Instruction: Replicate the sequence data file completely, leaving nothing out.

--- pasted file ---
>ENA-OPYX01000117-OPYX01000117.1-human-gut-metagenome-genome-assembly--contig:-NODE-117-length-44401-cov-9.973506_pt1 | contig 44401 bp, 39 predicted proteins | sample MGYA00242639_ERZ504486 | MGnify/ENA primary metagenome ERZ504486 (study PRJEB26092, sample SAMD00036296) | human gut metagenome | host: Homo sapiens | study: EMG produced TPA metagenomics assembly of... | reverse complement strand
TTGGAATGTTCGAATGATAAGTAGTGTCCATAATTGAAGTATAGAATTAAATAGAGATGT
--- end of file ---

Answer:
>ENA-OPYX01000117-OPYX01000117.1-human-gut-metagenome-genome-assembly--contig:-NODE-117-length-44401-cov-9.973506_pt1 | contig 44401 bp, 39 predicted proteins | sample MGYA00242639_ERZ504486 | MGnify/ENA primary metagenome ERZ504486 (study PRJEB26092, sample SAMD00036296) | human gut metagenome | host: Homo sapiens | study: EMG produced TPA metagenomics assembly of... | reverse complement strand
TTGGAATGTTCGAATGATAAGTAGTGTCCATAATTGAAGTATAGAATTAAATAGAGATGT